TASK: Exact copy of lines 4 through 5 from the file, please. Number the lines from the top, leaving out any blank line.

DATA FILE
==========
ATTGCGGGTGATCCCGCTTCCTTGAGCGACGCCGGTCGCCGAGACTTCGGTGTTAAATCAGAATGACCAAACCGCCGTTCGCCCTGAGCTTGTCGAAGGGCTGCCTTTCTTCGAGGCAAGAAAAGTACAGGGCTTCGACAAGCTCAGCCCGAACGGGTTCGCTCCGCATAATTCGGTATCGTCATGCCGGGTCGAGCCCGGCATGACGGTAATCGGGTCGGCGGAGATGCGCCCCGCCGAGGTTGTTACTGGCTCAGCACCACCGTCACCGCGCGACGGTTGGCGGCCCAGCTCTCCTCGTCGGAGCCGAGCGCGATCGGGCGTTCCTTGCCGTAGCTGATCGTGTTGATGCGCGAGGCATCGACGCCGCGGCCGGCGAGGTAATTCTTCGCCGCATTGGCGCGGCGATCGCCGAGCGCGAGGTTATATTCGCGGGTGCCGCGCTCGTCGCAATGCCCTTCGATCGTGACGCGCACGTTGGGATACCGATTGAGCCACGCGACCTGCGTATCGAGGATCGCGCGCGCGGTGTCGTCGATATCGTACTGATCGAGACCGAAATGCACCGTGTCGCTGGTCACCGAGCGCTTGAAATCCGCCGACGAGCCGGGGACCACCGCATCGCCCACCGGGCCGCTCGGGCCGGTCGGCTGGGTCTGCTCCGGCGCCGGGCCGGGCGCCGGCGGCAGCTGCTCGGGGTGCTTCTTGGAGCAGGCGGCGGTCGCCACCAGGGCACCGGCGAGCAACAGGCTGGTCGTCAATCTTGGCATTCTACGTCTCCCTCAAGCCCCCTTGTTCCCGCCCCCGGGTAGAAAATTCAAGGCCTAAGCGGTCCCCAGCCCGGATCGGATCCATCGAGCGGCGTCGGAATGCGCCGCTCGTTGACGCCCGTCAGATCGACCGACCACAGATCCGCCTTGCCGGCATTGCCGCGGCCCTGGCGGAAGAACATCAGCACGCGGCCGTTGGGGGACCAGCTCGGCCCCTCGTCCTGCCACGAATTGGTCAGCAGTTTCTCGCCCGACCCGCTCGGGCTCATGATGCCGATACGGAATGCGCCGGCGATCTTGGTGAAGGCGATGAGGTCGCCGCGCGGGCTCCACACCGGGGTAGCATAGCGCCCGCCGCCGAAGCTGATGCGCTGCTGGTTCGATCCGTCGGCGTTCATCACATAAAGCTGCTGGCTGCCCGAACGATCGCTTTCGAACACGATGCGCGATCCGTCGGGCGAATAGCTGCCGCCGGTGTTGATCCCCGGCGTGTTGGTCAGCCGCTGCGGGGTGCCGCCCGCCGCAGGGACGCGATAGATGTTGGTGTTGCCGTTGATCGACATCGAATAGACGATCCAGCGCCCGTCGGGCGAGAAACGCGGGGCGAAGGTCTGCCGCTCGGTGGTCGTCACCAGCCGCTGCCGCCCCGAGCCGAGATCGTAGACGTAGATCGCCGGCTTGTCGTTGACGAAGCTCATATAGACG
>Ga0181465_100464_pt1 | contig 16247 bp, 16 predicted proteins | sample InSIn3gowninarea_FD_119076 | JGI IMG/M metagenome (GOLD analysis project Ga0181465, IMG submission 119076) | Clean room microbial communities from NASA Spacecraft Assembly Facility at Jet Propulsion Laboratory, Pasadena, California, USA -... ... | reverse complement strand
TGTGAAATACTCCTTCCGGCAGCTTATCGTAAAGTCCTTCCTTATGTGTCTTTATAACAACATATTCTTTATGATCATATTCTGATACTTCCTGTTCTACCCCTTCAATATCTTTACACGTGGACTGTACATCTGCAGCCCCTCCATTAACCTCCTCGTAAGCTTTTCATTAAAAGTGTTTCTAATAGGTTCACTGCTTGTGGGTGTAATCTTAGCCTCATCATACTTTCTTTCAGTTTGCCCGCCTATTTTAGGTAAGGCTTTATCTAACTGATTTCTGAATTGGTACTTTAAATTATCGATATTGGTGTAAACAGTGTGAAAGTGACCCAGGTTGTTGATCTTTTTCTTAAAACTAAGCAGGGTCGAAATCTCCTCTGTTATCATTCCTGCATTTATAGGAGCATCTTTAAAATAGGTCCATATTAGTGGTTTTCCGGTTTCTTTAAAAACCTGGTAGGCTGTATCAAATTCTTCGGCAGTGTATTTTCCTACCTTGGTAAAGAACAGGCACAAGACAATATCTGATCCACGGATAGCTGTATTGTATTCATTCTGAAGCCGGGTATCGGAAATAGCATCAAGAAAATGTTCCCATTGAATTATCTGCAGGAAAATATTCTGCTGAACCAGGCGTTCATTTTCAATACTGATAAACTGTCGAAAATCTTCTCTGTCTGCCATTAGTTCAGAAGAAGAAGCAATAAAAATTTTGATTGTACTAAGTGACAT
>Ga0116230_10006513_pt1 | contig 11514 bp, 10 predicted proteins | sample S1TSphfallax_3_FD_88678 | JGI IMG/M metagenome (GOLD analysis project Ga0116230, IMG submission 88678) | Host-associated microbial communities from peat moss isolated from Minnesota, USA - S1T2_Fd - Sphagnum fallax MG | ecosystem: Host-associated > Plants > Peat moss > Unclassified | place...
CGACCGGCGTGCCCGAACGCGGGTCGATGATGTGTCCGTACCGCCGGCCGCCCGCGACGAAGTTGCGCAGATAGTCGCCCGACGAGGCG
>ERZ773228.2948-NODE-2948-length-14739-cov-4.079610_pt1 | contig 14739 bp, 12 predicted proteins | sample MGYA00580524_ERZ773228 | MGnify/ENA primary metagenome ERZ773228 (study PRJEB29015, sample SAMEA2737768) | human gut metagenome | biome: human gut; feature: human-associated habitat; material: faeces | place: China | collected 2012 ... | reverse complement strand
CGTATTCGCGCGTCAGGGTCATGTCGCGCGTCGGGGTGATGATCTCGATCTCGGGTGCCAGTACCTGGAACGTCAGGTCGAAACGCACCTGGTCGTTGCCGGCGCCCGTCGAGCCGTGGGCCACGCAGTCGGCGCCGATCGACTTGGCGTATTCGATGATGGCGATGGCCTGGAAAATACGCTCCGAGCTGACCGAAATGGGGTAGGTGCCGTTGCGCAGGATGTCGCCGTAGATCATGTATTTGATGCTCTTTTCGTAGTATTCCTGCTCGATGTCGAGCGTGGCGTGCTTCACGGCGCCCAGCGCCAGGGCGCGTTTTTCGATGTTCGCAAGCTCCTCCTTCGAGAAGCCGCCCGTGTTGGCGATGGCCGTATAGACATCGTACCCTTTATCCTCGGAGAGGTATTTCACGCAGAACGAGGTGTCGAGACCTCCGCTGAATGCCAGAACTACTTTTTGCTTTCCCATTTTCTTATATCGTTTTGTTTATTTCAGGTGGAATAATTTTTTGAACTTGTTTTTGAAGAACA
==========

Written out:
>Ga0116230_10006513_pt1 | contig 11514 bp, 10 predicted proteins | sample S1TSphfallax_3_FD_88678 | JGI IMG/M metagenome (GOLD analysis project Ga0116230, IMG submission 88678) | Host-associated microbial communities from peat moss isolated from Minnesota, USA - S1T2_Fd - Sphagnum fallax MG | ecosystem: Host-associated > Plants > Peat moss > Unclassified | place...
CGACCGGCGTGCCCGAACGCGGGTCGATGATGTGTCCGTACCGCCGGCCGCCCGCGACGAAGTTGCGCAGATAGTCGCCCGACGAGGCG